When does attraction turn to love? When does loss turn to need? And when does a child become a man? These questions and more fuel Donna Small’s quietly convincing tale of middle-aged romance, where the widowed mother of a swimmer finds herself falling for the coach. But the biggest question of all is, when can a woman of a certain age date a man of a much younger age?
The characters feel very real in this novel. A mother’s concern for her daughter, the correct application of sunscreen, swimming, swim meets, and everything in between is authentically and evocatively portrayed. Kate’s journey from grief is described with a pleasingly light touch, honest, deep, and healing. Meanwhile, her unexpected journey to romance feels equally real, from tentative admission of attraction to something which grows convincingly. And if the wonderful, gorgeous guy is a little too adult for his age, isn’t that how age-different romances are meant to start.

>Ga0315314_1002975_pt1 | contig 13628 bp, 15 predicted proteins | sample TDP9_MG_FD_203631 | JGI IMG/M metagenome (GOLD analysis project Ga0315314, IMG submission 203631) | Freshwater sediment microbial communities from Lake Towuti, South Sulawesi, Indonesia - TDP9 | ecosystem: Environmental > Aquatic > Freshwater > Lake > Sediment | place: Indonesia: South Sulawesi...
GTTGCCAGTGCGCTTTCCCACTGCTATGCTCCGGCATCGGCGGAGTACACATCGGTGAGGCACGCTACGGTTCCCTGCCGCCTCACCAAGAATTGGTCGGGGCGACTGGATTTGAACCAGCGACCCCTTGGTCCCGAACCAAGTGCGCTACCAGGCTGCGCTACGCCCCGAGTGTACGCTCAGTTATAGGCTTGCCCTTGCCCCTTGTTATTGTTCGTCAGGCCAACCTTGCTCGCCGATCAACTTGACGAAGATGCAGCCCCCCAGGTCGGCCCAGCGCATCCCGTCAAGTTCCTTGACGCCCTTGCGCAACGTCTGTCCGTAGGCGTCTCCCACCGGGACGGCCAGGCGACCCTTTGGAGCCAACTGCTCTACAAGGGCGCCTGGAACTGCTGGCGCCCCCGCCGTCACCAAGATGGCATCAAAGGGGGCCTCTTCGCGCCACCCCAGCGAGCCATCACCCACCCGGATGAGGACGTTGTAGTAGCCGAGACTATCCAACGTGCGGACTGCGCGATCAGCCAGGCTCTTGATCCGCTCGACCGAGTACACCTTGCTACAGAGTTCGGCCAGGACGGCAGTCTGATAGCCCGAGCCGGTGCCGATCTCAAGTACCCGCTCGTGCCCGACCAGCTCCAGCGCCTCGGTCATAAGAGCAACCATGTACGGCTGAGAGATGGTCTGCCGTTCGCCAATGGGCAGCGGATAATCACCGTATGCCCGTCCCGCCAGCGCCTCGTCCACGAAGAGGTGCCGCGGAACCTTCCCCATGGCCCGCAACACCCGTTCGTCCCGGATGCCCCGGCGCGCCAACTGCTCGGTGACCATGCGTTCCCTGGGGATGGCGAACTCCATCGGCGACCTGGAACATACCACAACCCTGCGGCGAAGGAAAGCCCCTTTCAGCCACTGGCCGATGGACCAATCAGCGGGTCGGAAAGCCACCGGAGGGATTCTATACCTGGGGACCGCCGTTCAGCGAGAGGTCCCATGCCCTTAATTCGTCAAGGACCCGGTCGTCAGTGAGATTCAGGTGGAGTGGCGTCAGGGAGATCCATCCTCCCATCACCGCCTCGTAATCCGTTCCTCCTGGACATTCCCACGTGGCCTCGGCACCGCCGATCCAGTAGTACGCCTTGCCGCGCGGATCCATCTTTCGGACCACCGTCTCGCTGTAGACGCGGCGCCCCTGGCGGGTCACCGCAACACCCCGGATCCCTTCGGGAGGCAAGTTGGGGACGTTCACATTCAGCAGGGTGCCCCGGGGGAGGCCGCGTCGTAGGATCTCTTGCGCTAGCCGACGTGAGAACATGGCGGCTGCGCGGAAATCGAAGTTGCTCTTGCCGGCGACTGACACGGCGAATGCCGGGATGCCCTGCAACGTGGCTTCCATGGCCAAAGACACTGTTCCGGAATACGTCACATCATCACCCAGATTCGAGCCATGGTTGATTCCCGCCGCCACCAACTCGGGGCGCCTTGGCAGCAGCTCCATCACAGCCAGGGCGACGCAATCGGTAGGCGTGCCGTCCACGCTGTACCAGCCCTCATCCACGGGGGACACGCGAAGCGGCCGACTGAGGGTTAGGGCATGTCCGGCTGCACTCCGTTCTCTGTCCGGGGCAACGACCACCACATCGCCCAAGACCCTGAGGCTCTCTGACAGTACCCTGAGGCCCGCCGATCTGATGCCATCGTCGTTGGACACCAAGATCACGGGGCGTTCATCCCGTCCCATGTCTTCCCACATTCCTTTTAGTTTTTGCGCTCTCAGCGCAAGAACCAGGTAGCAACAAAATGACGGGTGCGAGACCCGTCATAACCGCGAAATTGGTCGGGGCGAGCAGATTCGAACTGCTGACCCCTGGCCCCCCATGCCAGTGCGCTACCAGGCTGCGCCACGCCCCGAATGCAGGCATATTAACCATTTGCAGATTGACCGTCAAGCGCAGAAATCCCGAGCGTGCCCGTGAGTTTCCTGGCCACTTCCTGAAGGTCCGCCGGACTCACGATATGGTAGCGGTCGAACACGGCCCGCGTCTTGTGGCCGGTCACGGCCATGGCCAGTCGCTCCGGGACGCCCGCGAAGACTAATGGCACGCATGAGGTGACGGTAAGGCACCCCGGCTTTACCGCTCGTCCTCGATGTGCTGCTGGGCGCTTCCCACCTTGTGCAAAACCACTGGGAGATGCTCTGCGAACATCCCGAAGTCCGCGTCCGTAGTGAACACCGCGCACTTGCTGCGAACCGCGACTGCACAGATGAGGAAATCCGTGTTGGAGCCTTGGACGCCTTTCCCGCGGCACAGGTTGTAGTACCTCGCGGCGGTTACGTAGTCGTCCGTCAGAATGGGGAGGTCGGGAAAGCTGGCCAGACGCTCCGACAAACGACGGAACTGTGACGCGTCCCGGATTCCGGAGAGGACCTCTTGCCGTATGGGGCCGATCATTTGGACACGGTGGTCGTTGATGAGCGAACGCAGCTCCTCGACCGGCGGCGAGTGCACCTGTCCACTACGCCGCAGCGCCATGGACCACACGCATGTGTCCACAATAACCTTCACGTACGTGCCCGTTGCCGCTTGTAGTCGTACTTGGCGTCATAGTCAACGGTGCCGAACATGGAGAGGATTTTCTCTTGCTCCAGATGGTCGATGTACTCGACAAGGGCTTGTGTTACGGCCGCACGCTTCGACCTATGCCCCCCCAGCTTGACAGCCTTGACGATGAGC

There’s a tentative darkness to this tale, with haunting fears invading growing delights. But most of all, there’s a thoroughly modern honesty, a genuine feel for human love and flaws, and a pleasing delicacy that’s thoroughly sensual without overabundant sexuality. There's a lot of soul-searching as the story progresses, but the problems are real, and the result is a thoroughly enjoyable, absorbing read.
Disclosure: I was given a free ecopy and I offer my honest review.
(reviewed 6 months after purchase)